Often, the smaller of the two systems will begin to orbit around the larger storm before the two systems go their separate ways, according to the National Weather Service.
That sort of circling interaction between two storms is known as the Fujiwhara effect.
If the centers of the systems come within 680 miles of each other, though, they could actually merge into one larger storm.
The conditions have to be just right for that to happen, though.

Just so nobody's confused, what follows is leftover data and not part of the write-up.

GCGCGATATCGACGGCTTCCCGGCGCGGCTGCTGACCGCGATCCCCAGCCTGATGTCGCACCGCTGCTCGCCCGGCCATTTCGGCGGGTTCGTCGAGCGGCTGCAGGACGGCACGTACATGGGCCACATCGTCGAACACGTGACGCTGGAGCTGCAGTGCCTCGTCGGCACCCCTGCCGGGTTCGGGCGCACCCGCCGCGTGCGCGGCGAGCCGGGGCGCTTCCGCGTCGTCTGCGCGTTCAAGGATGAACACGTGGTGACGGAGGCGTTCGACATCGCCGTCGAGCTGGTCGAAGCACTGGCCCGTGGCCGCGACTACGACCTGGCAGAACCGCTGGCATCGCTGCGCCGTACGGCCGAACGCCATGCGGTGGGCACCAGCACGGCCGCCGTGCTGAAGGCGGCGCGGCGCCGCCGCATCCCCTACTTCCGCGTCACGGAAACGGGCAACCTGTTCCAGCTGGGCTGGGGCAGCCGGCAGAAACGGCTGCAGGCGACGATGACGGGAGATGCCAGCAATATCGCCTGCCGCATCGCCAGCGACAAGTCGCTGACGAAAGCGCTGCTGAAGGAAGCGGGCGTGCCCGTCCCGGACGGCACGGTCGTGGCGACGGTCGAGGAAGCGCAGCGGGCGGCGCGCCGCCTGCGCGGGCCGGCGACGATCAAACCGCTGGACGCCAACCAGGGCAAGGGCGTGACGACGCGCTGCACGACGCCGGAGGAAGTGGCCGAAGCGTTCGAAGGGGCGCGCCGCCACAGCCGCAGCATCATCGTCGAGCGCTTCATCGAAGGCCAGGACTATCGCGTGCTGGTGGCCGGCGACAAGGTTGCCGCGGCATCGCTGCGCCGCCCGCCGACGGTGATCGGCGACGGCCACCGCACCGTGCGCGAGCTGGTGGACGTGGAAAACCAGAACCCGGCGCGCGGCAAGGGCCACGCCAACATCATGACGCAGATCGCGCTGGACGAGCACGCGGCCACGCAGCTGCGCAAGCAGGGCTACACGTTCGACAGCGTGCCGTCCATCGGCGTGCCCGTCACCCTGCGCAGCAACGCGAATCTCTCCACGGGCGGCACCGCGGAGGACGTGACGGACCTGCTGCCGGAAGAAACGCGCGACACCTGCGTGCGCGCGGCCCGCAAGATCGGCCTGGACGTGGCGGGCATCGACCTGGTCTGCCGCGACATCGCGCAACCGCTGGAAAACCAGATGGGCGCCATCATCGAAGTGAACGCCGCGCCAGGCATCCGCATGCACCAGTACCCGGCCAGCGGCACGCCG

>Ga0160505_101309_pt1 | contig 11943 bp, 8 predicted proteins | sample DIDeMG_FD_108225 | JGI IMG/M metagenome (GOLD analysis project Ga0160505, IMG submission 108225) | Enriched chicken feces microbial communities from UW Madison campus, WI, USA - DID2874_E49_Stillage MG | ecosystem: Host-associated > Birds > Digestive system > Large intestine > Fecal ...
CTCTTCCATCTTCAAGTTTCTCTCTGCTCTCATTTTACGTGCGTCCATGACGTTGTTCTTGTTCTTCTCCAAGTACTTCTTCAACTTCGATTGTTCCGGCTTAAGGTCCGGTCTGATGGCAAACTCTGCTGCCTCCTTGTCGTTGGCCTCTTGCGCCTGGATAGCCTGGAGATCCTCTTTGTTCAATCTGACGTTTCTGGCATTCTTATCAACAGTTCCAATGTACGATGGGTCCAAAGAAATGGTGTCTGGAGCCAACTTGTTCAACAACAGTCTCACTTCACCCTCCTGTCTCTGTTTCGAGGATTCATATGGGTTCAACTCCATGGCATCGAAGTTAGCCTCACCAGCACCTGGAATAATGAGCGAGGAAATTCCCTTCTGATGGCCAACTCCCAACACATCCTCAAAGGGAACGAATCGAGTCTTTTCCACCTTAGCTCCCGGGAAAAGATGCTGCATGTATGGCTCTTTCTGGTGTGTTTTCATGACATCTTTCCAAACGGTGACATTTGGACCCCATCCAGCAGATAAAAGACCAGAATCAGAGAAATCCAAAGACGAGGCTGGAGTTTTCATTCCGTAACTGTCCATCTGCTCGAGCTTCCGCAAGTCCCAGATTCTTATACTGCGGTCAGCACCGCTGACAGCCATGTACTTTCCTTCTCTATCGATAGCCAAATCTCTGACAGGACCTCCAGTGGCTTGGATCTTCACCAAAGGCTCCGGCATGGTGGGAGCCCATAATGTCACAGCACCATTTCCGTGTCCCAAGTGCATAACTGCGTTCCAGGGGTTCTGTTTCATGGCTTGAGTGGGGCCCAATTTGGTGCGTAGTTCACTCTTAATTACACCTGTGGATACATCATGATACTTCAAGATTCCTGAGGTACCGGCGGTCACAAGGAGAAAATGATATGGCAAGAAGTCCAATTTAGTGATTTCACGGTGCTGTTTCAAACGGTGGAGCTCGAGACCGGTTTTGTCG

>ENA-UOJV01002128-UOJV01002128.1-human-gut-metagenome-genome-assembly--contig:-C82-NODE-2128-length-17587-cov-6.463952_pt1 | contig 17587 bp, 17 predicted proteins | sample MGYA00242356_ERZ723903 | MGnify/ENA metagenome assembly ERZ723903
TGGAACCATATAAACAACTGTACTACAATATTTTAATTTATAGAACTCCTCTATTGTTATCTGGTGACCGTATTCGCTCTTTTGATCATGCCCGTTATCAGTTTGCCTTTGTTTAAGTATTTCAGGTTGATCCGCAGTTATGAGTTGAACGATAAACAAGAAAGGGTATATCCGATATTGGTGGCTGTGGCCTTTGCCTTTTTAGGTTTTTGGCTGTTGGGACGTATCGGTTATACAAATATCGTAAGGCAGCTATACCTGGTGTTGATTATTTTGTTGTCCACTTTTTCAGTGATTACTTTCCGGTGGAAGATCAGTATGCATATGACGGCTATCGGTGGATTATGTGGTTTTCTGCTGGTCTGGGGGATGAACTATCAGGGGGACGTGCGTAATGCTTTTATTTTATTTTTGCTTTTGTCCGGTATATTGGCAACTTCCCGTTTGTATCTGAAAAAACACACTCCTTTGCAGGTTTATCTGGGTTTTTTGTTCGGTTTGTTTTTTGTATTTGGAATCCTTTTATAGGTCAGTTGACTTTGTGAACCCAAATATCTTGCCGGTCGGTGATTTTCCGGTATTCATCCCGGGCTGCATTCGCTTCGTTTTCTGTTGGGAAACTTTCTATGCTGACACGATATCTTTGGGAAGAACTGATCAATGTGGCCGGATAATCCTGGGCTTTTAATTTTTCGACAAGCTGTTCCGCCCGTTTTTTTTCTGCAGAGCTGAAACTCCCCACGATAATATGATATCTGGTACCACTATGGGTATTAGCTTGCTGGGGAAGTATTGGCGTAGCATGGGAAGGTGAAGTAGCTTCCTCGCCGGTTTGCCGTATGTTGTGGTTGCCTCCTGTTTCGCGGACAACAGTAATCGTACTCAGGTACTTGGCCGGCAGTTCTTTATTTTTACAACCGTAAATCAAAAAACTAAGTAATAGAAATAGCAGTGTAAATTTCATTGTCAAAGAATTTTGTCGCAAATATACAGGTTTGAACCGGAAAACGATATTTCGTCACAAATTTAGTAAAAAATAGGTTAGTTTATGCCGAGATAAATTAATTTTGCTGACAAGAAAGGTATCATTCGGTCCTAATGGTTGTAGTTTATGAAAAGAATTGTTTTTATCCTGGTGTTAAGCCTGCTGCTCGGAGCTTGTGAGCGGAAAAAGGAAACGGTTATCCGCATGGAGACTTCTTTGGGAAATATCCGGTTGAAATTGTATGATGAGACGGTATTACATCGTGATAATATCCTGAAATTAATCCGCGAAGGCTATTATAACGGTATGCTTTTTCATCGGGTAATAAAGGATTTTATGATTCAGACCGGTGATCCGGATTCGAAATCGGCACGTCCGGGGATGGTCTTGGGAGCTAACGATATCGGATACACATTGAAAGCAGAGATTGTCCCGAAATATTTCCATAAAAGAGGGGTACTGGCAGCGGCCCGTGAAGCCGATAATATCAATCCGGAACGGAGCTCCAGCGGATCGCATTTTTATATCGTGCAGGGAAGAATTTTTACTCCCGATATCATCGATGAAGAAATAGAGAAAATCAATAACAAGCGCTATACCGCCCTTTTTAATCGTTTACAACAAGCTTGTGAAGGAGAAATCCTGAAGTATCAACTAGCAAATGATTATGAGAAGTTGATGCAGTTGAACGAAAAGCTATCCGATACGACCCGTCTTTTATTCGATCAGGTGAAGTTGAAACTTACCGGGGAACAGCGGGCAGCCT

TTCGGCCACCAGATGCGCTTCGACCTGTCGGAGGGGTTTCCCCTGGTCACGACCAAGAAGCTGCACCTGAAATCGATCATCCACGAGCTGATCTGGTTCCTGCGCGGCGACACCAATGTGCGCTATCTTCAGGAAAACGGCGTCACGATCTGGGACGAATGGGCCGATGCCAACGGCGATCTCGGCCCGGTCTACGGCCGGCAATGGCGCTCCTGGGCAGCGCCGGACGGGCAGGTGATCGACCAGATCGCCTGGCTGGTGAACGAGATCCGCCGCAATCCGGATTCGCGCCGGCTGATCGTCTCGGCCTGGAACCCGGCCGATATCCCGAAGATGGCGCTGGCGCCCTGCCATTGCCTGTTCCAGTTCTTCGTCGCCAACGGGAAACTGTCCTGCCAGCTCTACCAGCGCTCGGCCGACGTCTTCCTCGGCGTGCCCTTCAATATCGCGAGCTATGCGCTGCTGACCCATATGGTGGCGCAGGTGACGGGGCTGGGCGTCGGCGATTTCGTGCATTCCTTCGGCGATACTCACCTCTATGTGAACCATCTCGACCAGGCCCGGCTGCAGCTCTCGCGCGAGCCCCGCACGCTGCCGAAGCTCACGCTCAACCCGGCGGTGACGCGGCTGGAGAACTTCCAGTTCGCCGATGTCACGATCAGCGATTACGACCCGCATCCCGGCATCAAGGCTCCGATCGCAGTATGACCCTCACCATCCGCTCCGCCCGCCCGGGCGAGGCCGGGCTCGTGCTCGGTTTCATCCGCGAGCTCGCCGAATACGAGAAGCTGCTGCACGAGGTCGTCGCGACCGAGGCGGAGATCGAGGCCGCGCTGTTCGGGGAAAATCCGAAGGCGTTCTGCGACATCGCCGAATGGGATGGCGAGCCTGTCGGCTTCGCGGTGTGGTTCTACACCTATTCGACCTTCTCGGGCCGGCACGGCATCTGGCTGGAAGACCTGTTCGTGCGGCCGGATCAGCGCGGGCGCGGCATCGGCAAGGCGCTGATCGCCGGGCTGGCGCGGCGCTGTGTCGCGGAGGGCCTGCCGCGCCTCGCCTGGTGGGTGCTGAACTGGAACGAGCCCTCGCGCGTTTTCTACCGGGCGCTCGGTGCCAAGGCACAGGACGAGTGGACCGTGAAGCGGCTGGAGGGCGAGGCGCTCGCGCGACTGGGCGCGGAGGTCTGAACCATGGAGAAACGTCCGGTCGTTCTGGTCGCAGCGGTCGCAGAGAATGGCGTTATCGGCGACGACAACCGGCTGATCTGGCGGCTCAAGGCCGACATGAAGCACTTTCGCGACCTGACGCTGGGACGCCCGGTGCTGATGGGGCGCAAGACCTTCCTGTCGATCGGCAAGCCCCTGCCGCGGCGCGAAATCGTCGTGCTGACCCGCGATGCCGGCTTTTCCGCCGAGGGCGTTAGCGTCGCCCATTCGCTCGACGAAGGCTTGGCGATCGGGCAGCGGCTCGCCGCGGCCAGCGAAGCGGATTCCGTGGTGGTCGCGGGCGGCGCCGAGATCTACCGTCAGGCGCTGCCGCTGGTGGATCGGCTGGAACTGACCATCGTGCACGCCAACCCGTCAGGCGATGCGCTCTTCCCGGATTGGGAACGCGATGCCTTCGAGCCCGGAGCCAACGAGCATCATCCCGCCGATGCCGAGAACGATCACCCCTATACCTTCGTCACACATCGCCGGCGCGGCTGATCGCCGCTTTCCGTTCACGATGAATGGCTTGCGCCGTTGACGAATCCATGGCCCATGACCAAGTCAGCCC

"Albeit common, the Fujiwhara effect is very unstable," explained Oreste Reale, a research meteorologist at NASA's Goddard Space Flight Center. "The two vorticity maxima must be at a certain distance and reach some sort of temporary balance. If one of the two has a drastic change - for example, the lower levels become affected by drag so that the storm enters a rapid weakening - the Fujiwhara effect rapidly vanishes."